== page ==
Last week set a seven-year record for the amount of money flowing into bond funds, according to the Investment Company Institute, and catastrophic macro events are largely to thank.
In China and the U.S., fears of the coronavirus propped up the bond market. The virus has halted global tourism, threatened corporate revenue, and driven investors into government bonds. Treasury yields for both nations have plummeted as demand continues to rise.
What's The Strategy?
In Europe, private equity firms and asset managers have begun to develop high-risk funds for the debt of financially distressed companies. They expect subdued economic growth, a rise in default rates, and a pressure on corporate bonds toward discounted prices.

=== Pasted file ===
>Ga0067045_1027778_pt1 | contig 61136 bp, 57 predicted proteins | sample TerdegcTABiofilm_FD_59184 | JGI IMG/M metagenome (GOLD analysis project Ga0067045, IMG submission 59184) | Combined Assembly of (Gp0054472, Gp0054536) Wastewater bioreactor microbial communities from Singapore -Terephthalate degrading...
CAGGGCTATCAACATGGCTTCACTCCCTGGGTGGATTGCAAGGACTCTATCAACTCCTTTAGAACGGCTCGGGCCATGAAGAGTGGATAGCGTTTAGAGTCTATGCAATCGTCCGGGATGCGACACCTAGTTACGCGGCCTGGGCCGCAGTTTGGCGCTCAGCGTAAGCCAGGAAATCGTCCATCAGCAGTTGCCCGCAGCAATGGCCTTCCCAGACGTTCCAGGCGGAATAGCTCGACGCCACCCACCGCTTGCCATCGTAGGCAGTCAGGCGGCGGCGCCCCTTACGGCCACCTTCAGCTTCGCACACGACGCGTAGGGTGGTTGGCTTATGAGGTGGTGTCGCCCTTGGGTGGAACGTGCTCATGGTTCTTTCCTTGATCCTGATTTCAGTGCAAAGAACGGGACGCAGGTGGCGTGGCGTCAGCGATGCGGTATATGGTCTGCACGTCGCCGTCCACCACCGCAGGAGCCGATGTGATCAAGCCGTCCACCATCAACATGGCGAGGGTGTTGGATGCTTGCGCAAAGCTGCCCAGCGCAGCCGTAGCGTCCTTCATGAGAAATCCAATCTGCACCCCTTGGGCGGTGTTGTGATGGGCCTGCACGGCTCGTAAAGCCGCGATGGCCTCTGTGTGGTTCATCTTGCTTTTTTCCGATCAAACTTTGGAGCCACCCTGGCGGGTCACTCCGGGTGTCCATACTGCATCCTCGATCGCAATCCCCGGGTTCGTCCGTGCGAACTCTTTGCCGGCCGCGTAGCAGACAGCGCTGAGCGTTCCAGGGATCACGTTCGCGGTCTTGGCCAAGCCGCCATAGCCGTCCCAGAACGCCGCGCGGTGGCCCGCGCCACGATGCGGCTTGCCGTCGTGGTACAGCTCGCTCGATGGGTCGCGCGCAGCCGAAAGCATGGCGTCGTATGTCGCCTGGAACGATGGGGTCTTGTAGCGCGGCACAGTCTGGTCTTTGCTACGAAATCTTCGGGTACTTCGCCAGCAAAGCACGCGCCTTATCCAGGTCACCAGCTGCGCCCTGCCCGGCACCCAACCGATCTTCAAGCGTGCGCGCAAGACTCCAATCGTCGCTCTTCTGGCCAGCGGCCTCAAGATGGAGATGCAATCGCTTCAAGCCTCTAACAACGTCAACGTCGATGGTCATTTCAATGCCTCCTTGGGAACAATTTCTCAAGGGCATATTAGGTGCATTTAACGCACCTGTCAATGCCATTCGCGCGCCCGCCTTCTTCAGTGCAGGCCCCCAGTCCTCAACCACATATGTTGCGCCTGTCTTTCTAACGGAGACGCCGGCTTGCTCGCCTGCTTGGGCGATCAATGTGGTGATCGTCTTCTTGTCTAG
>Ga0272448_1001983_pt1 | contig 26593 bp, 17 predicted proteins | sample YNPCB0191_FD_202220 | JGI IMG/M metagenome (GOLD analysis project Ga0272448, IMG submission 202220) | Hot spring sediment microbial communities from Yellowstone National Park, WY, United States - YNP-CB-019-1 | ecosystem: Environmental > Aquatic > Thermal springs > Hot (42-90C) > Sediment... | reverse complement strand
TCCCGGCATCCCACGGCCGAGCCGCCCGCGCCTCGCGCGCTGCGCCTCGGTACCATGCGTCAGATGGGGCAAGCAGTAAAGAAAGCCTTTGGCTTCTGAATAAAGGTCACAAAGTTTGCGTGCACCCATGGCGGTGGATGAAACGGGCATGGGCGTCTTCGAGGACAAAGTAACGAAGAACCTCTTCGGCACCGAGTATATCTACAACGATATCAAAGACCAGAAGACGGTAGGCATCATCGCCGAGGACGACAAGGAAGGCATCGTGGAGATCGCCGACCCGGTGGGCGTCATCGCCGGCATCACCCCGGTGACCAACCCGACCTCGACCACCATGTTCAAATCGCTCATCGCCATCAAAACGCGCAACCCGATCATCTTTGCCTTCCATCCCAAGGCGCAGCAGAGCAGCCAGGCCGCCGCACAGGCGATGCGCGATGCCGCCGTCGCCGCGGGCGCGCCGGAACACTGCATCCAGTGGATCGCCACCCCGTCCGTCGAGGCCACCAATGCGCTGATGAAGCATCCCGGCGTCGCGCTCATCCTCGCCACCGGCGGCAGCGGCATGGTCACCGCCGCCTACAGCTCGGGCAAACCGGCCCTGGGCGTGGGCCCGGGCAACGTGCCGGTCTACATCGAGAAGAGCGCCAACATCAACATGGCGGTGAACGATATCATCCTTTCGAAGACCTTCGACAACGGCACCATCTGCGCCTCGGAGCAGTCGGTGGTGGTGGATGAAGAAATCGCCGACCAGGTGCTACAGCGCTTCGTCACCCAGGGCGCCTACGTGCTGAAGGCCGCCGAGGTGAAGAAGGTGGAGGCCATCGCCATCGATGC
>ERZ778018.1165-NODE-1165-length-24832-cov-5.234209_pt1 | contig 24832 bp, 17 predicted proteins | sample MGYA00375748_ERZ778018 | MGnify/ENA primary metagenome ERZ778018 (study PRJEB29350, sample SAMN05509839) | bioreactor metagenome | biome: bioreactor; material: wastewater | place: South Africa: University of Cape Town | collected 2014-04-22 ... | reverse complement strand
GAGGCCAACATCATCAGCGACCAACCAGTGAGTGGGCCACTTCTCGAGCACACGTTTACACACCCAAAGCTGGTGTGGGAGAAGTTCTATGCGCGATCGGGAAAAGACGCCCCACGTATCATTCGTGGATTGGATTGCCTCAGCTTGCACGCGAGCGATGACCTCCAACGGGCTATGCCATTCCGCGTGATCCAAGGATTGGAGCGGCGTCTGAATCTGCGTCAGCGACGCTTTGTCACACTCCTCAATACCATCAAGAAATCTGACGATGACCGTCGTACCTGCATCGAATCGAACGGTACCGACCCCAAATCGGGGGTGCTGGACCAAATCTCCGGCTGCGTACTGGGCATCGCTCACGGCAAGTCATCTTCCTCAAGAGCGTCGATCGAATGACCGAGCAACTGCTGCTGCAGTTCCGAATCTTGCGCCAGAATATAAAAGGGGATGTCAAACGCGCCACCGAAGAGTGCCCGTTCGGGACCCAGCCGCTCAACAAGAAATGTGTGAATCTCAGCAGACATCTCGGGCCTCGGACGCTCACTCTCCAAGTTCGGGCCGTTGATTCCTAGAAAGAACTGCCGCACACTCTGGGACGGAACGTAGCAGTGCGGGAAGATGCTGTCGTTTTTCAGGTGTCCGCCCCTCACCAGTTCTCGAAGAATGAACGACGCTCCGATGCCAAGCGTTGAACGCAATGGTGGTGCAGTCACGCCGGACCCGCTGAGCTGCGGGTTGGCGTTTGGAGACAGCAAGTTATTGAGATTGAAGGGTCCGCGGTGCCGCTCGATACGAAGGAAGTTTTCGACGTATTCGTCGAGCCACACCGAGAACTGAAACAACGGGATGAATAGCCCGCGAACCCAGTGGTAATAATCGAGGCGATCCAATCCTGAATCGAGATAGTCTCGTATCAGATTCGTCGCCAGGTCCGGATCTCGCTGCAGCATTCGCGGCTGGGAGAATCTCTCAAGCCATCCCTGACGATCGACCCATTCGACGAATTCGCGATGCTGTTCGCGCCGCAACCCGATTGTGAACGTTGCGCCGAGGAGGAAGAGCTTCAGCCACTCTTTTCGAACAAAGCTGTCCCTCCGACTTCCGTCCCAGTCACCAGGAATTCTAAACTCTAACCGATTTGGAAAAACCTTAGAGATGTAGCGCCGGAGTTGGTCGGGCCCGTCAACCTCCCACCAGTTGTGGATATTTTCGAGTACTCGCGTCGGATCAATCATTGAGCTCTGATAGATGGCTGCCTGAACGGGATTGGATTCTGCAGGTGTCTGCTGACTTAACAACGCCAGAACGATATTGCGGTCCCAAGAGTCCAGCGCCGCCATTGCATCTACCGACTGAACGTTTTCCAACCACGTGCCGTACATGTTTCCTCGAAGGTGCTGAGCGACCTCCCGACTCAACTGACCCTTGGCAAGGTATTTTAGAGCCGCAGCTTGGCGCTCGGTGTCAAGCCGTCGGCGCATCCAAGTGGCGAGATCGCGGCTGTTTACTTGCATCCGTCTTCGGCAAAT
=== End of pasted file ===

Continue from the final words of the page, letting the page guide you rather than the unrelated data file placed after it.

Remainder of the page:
“We have seen a significant increase in the number of stressed and distressed European corporates being screened during our team’s discussions,” Mark Brown of private equity firm KKR told Reuters. “We do think we are late-cycle and, as the fund is focused on deploying capital in a cyclical downturn, having capital ready to go makes sense.”
If companies recover, bond prices could peak and yield high payoffs. The distressed debt is made all the more appealing by the yield-compressing stimulus of the European Central Bank. Many European corporate bonds offer yields near or below zero — a circumstance that could elevate volatility in an economic downturn.